I attended Michelle Obama’s Convocation Speech at Oberlin College. A speech that was won by the Nine Scholars program to help Local High School Students achieve (awesome!)

Only problems were 1. Oberlin already had an awesome speaker lined up the Founder of SAVE the CHIDLREN on the 50yr anniversary of Martin Luther King Jr.’s Grad speech 2. Security was a bear in what is normally a very informal, formal ceremony (people float in and out, wear whatever they want…I like it).

It was the 10 yr anniversary of my graduation from Oberlin and my sister, the amazing Noelle was graduating so I had dual reasons for attending.

Plus I got to stay over with my peer and fellow graduate Charlie who owns the local gaming store (back in the day I founded the now mainstream Sci-Fi and Fantasy Hall which was really just a safe place for the gamer-geeks who had yet to find popularity in the real world). Infinite Monkey, if you want to support a great small business I recommend ordering from him here or Facebook them 🙂

While there I regaled the locales with tales of my pastorhood, my supposed youth (I look really young and DEFINITE not like a pastor) my parenthood (yes, I do have 3 children) and mourned…just a little bit that I had very few Oberlin-like people in my life. Instead I spend most of my time explaining to my mostly older congregation how the modern world is and explaining to my friends (most of whom don’t go or have never gone to church) why religion is a really awesome and exciting place for me to be…at least most of the time 🙂 (I try to be really honest in these conversations).

Michelle Obama gave some nice props to Oberlin and their open-mindedness, remarking how different the world would be today if all colleges awarded degrees to African-Americans and women from way back….noting it was one of the few places that she prob. could have graduated from 100 yrs ago. I nodded to myself, finding it sad that Oberlin, college, was one of the few places where I experienced the openness and hospitality that so many organizations attempted to live into, including at times the church. (I did mope a little bit)

Then Michelle urged Oberlin graduates to not just to enter the world, but to engage with it. To be in the hard places, to find the people who don’t necessarily think and act like you, but to instead be in the real world. To know that that small incremental work that is being done is important.

She then noted that 10 years ago (God? did she really say that), 10 years ago 1 state allowed for same sex marriage, and now any minute the United States was ready to pass it for all states (and I noted to myself that the PCUSA is already there, thanks in a large part to the small incremental changes that we had done over that last 10 years). And I remembered thinking, at my graduation that the world WOULD change for the better, that our speaker at that time had noted the start of that change towards equality and being EXCITED to be a part of that.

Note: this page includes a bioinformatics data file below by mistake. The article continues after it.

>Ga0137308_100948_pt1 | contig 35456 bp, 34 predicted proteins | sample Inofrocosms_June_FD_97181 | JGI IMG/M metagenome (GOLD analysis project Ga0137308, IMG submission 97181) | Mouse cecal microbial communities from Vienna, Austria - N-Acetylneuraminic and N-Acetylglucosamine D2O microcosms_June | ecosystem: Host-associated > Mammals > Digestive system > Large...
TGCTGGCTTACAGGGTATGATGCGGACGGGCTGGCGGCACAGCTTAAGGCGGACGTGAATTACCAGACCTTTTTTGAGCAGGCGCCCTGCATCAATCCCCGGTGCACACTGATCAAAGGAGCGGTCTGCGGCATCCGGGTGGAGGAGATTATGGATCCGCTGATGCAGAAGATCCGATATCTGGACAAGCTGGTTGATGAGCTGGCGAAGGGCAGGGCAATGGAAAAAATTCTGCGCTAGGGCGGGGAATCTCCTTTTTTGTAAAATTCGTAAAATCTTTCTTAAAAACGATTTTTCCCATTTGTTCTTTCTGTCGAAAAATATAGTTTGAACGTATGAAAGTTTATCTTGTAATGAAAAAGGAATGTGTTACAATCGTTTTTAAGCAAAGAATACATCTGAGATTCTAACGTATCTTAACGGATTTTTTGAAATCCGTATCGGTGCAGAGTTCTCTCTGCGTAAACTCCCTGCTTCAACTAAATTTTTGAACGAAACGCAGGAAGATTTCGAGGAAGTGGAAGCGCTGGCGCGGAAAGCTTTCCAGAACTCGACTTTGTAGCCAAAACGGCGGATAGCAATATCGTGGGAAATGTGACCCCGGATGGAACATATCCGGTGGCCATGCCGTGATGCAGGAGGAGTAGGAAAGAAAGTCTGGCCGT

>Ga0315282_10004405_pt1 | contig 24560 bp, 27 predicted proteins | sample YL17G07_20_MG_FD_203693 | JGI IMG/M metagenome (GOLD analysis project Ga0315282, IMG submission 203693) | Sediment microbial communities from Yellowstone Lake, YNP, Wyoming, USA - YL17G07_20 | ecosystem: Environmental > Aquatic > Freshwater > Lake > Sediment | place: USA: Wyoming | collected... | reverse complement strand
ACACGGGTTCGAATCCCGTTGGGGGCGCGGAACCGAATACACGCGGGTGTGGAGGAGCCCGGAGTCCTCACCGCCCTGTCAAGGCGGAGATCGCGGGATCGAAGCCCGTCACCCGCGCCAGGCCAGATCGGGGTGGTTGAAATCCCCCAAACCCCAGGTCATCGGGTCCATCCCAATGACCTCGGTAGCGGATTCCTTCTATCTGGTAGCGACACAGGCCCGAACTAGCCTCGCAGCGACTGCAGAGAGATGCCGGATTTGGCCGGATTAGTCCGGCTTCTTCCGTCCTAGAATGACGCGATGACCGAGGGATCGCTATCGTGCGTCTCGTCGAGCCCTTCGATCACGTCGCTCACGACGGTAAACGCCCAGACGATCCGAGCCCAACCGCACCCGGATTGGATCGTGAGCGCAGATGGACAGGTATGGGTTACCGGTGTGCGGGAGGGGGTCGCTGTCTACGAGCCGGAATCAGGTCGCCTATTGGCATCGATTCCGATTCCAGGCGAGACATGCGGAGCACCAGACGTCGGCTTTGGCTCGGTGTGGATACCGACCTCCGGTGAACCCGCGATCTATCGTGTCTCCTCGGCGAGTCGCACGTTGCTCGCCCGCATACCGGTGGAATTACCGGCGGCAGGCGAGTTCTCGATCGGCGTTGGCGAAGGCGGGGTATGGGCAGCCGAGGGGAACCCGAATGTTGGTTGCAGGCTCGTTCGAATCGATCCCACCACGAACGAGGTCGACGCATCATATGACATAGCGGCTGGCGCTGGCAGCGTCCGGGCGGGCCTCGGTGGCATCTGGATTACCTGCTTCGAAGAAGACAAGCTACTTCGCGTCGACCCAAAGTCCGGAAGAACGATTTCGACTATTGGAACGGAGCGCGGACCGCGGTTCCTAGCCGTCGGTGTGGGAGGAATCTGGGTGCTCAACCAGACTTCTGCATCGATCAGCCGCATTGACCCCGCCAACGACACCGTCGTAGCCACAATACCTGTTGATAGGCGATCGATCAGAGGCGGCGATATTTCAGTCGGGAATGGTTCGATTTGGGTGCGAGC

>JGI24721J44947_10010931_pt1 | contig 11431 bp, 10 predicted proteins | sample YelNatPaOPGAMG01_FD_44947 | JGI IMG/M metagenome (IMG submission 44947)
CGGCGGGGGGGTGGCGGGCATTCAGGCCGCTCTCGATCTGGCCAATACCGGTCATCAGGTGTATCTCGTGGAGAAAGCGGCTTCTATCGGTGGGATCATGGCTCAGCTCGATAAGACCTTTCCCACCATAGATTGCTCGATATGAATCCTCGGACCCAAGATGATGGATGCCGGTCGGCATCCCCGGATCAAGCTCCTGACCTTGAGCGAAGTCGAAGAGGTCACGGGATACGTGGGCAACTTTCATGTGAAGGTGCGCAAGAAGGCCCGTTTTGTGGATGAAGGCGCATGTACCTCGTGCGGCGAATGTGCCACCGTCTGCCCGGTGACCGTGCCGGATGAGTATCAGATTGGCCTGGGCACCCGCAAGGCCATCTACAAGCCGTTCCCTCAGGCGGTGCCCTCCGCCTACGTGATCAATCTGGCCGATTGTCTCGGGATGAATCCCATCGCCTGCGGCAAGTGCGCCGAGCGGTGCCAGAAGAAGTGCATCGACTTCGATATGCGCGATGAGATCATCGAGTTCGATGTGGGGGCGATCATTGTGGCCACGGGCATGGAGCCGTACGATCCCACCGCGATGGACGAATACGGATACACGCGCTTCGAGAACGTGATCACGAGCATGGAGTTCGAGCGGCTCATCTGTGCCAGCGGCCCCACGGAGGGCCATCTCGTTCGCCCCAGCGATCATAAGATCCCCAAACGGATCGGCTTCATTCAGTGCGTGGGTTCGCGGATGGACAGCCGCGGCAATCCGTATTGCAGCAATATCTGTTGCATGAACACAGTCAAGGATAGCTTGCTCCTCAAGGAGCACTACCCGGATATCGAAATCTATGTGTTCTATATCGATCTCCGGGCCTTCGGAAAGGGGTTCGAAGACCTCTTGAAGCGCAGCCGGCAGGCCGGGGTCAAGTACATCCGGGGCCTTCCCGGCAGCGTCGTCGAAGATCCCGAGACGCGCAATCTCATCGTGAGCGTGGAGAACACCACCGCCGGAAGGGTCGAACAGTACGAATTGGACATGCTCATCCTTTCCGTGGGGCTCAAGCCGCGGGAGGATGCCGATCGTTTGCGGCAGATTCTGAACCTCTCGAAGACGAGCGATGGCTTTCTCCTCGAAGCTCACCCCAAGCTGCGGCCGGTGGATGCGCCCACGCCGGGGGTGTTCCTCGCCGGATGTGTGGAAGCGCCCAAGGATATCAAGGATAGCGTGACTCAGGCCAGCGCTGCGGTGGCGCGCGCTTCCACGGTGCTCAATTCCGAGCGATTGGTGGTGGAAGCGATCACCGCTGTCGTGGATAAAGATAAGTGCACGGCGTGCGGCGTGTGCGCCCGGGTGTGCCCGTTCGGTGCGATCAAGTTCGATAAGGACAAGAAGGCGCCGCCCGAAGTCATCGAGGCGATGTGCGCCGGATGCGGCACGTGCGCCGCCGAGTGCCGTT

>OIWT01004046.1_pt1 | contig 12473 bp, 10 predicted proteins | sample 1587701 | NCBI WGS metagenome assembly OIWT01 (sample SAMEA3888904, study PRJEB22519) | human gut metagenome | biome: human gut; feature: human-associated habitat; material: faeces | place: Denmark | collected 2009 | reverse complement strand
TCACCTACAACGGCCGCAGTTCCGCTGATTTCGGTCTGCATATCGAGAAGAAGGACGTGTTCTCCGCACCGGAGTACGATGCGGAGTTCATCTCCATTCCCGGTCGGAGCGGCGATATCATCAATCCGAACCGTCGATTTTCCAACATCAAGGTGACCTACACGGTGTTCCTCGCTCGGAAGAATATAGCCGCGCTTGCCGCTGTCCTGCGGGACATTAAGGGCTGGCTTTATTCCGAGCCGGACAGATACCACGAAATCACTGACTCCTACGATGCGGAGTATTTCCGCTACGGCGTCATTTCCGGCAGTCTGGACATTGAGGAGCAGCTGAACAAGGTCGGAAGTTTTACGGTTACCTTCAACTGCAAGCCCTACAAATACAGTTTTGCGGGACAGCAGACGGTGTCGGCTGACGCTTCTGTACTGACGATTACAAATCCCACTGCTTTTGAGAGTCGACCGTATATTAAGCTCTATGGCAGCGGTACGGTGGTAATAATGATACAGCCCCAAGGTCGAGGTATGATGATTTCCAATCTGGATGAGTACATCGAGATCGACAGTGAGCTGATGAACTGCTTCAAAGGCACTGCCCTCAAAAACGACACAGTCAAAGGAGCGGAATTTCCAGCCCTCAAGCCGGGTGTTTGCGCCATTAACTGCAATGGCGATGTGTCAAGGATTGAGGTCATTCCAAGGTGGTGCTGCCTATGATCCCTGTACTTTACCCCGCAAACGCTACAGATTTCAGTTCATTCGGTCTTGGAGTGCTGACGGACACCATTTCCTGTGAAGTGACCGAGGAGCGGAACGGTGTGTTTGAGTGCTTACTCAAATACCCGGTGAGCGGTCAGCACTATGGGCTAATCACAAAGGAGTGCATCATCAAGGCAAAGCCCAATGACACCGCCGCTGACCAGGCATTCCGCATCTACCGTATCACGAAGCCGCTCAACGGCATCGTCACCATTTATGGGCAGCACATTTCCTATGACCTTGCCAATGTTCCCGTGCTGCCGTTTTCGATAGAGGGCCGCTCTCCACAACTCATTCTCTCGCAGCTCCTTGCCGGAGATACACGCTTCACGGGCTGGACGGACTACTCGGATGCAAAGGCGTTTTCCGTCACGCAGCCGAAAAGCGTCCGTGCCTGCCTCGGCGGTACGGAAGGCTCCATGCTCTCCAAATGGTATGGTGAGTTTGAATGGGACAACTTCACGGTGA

It has been work for me to live in-between. I am a full time professional woman and a mother, both the same. I am a religious pastor and a Fantasy geek–one of which is getting less popular (the religion) and one of which has become startingly mainstream (the Sci-Fi Fantasy). But I am still both the same. (Even moreso I have a traditional worship but am very groundbreaking in my ministry to the community) I work with people who are like me and I am friends with people who are like me, very few people get all the pieces that make up who I am. And yet, here I am. Not immersing myself in one thing or one way, I am doing the hard work of the real world.

And when my session, had a progressive discussion about Gay marriage, and I shared that with those people I met at the Oberlin graduation. I talked about meeting people where they are, and sharing my experience, to love them, they said they couldn’t imagine engaging with people who believed things so differently than them.

That’s right, the people at Oberlin, who sometimes I viewed as very accepting, couldn’t accept my religious people. NOT vice versa.

But there it was…the hard work of sharing…of being in the real world. The hard work that I consider being ministry whether it is at Oberlin College with stereotypical liberal students or sitting at a meeting of the church with the elders who talk through their traditions and their desire to serve others.

I may have cried a little (hmm…a lot…) during this speech where Michelle Obama brought the word to me. When Marian Wright Edelman then, daresay I preached, sharing some of the Word of God and Liberation in the way African-American Women are able to do without offending the nontheists of crowd while reaching into the tradition of Justice bespoke by MLK. Hers were not the words I needed that day because, that’s the world I live in every day. But I am so glad she was there, giving a piece of my world to Oberlin, because Oberlin shared a piece of its world back to me in Michelle Obama that day…and I don’t live in one world or the other. But in between, testifying back and forth between the two, like these two ASTOUNDING African-American Women.